The pooped patient
Diane Kaylor lives with pulmonary arterial hypertension, along with multiple autoimmune diseases, and finds writing helps her to cope with the challenges of her health conditions.
In the second of a series of musings for Emphasis, she reflects on life with the challenges of fatigue – and how sometimes, just sometimes, there are unexpected benefits to be found.
What I want to know is, who superglued my bum to this armchair? That’s how it’s felt for more months than I care to remember. It’s not that I don’t want to move. I may be really thirsty, and I can hear the fresh orange juice in the fridge calling to me, but someone’s pulled my plug out and it’s just not happening.
It’s such a weird feeling. I say to myself ‘right, I’ll count to ten and then move’, and ten comes and goes as does another ten. And I just sit and stare into space wondering what it will actually take for me to stand up and just put one foot in front of the other.
Everything takes so long these days and it’s definitely not got anything to do with pacing – it’s more like grinding to a halt.
I’ve inherited one of those riser/recliner chairs from my dear old dad and it also tips you forward, but even that doesn’t do the job in terms of getting me to my feet. I just perch on the edge of the chair for a bit of a change of scenery and then return to recline mode. I wonder, can you get an ejector seat – or maybe I just need to be fired out of a cannon?
There are of course consequences to this immobility, including pressure sores and atrophied muscle. I once had the supposedly affectionate nickname of ‘thunder thighs’ but my legs now look like Pearl & Dean drapes that are badly in need of ironing.
Then there’s muscle weakness. If my toilet seat gets any higher, my head will be touching the ceiling and I’ll have to parachute off it – but let’s face it, without it I was in serious danger of pulling the bathroom sink off the wall.
Have I mentioned that my eyelashes feel like they’re strung with miniature kettlebells forcing them closed at any given moment, and I find myself waking up some time later without any recollection of having decided to sleep? Then there’s lack of balance (my walk is now a stagger) and in recent weeks, oedema – which I really don’t recommend. It makes it harder still to walk when your thighs feel like they’re sloshing around as if they’ve had hot water bottle implants. The vicious circle just keeps on turning.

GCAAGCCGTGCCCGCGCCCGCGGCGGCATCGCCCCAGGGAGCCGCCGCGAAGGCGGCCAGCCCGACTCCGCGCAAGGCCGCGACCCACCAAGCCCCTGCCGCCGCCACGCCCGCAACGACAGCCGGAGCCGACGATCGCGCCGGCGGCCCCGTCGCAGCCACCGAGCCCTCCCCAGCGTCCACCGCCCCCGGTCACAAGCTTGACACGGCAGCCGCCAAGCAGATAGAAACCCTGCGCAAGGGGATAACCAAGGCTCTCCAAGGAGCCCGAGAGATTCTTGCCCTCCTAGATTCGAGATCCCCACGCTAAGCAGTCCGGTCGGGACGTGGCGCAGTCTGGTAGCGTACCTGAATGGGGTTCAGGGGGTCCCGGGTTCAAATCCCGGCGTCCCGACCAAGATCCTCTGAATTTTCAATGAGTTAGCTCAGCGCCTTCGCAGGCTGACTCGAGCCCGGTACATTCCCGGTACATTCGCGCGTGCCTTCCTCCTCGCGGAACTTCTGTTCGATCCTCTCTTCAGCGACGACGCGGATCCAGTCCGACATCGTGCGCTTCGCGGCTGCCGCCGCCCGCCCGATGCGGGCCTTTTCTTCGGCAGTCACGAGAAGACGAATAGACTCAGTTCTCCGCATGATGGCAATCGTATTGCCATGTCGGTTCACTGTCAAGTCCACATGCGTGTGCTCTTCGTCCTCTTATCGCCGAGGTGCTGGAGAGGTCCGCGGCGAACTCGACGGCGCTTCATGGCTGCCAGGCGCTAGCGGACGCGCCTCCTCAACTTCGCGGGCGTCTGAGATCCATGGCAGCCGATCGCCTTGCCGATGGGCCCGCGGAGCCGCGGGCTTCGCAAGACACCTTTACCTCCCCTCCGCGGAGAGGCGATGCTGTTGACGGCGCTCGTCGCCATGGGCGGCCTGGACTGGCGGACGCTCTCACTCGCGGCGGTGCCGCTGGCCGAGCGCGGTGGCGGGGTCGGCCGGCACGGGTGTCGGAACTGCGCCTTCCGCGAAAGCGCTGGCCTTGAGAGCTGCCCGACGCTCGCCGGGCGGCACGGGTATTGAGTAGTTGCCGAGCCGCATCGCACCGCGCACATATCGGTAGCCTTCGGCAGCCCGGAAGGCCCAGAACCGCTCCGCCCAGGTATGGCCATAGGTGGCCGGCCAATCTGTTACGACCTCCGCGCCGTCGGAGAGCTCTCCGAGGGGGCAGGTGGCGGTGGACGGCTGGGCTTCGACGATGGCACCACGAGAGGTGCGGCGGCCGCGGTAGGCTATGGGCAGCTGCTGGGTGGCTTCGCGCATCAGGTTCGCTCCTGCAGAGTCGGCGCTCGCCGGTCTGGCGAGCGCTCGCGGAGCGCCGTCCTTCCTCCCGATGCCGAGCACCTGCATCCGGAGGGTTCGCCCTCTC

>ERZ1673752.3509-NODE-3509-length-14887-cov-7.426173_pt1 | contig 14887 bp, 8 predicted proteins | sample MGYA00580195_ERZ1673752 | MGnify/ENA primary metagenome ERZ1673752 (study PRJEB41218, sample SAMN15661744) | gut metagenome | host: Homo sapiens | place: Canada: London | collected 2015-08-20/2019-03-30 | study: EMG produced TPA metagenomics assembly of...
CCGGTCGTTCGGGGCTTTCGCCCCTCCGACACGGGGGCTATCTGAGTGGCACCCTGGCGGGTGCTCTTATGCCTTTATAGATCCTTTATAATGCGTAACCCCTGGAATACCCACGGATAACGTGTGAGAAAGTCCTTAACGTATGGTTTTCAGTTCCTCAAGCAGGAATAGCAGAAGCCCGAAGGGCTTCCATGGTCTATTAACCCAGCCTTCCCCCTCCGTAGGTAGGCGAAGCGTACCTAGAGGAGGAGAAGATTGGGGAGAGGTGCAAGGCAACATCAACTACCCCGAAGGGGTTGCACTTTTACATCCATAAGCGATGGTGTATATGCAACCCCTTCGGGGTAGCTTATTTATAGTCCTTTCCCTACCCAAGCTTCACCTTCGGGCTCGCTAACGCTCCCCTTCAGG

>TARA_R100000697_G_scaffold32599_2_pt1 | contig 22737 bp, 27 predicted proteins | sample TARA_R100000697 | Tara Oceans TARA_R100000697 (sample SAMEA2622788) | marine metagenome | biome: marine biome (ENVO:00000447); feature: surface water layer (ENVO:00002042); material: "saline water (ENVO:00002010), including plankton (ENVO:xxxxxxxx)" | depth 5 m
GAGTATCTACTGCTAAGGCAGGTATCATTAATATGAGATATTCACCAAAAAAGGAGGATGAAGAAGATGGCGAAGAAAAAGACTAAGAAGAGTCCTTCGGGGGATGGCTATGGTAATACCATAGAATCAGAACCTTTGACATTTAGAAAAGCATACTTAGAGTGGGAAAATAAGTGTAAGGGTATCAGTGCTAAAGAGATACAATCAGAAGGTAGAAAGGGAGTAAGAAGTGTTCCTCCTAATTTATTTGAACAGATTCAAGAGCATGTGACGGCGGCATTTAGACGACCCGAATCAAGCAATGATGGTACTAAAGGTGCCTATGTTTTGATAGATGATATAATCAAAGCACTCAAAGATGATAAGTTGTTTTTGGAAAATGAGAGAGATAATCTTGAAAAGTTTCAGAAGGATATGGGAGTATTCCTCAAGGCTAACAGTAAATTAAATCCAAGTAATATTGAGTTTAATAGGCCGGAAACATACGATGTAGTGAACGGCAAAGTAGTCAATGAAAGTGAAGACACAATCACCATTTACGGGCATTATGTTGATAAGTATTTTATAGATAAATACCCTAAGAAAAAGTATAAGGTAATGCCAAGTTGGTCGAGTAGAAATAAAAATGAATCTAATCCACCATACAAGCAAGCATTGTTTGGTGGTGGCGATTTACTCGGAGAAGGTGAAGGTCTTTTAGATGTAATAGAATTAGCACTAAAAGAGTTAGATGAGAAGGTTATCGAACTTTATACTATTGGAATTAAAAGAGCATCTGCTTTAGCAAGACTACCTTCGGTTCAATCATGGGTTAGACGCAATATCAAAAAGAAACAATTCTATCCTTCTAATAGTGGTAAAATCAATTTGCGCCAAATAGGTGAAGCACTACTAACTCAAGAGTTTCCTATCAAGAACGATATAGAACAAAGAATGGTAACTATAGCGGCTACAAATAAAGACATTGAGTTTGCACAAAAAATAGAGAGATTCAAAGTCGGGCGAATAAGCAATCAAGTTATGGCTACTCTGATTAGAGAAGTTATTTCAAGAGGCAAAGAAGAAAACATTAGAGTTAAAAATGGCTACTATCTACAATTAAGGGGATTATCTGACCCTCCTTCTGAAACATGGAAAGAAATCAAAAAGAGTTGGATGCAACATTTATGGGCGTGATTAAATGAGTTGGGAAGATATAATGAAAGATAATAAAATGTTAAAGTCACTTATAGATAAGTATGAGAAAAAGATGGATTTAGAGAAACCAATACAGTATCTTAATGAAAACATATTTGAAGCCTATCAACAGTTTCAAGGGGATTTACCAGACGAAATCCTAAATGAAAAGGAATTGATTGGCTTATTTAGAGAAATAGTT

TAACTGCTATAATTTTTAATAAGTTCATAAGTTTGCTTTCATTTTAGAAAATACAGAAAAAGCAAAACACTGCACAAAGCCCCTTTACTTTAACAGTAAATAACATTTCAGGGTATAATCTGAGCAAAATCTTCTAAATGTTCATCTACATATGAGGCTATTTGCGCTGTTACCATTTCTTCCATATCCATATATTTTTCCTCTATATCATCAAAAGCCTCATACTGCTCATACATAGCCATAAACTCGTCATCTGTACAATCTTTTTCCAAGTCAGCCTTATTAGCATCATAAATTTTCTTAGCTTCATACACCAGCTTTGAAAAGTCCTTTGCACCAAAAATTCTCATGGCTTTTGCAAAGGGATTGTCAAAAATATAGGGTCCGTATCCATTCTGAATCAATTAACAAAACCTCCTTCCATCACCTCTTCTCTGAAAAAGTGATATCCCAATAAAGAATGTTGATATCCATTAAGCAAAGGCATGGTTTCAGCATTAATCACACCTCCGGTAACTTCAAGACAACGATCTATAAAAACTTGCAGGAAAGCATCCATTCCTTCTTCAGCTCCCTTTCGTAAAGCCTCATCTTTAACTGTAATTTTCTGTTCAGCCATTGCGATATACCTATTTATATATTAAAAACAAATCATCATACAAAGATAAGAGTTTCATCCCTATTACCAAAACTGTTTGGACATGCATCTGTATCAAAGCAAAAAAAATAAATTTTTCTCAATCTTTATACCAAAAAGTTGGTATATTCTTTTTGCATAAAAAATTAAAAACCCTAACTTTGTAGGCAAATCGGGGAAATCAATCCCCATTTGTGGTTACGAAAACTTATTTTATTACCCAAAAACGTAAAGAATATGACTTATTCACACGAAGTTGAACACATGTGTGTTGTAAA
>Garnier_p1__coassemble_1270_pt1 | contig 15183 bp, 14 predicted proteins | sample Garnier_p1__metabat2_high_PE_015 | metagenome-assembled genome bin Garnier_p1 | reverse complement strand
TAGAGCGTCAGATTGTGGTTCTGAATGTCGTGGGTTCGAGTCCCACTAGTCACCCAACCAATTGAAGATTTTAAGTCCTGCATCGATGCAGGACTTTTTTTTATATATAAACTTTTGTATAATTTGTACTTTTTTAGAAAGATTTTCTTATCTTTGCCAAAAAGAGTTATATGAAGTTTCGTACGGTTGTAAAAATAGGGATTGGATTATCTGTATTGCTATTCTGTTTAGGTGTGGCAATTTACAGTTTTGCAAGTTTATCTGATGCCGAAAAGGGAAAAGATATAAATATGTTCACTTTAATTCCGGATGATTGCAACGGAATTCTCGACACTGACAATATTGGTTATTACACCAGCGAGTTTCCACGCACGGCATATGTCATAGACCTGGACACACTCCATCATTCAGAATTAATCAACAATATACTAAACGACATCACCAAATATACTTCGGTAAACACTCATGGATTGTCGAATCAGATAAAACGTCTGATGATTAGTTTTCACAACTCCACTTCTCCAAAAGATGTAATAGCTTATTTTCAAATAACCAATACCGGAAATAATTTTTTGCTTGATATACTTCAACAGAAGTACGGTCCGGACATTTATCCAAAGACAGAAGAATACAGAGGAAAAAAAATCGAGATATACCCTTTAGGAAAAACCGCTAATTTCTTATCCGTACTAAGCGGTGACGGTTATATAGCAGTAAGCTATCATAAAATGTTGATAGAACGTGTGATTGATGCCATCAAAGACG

I do know that I need to keep going and that muscle tone and gentle exercise would aid my breathing, and I’m trying, honestly, I really am. The spirit is willing, but the flesh is oh so weak. It’s like my mind’s going ‘c’mon you can do this’ and my body’s like ‘forget it!’ Ironically enough, this article very nearly didn’t get done because I’ve just been feeling too exhausted to write about fatigue!
I was wondering the other day why I enjoy being in bed so much, which incidentally is now downstairs. Although my husband Karl makes a really good human stair lift, I was getting to dread the effort required to make it up the stairs – or as I call them, K2.
I still go to bed around 8pm and rarely surface before 9am, and then only reluctantly. It’s not that I sleep for all that time, and in fact I went through a dispiriting period of insomnia – which as you can imagine, didn’t help at all with the fatigue.
But I’ve realised that I absolutely love bed because it’s a place not only where I feel safe, but I also feel like a normal human being. When I wake up in the morning and I’m warm and comfortable and my breathing is easy, I can pretend I’m just like everyone else. It’s only when I force myself out of this delightful zone and start having to undertake mammoth tasks, like walking to the bathroom and getting dressed, that I’m reminded what bloody hard work living is.
I had a go at Karl the other day (nothing new there). It went along the lines of: ‘I really don’t begrudge you getting out and about and doing things with your mates, but how about we do something together? Why don’t you ever suggest we have a day out, or lunch out, or blah, blah, blah?’
Very soon after this conversation, and even discounting pandemic considerations, I realised that if Karl were to suggest whisking me out for a day at the seaside or a pub lunch, I’d more likely than not say ‘nah, it’s too much like hard work. I’ll give it a miss.’ Because sometimes it is more trouble than it’s worth. I’m more likely to get sucked into JOMO* as opposed to FOMO*.
And you know, for me there is some joy to be had in missing out. Those interminable weddings (usually a second cousin who you see every five years and barely recognise) can be turned down with a perfect and mostly truthful excuse. I’m not well enough to put myself through that particular purgatory / your special day. So, I find my perks where I can.
Anyway, I’m going to end really abruptly at this point, as surprise surprise, I’ve run out of steam.
*Joy of Missing Out versus Fear of Missing Out
PS. Karl would like it duly noted that he too is exhausted. I do know that I’m high maintenance and inadvertently run him ragged. Sorry Karl!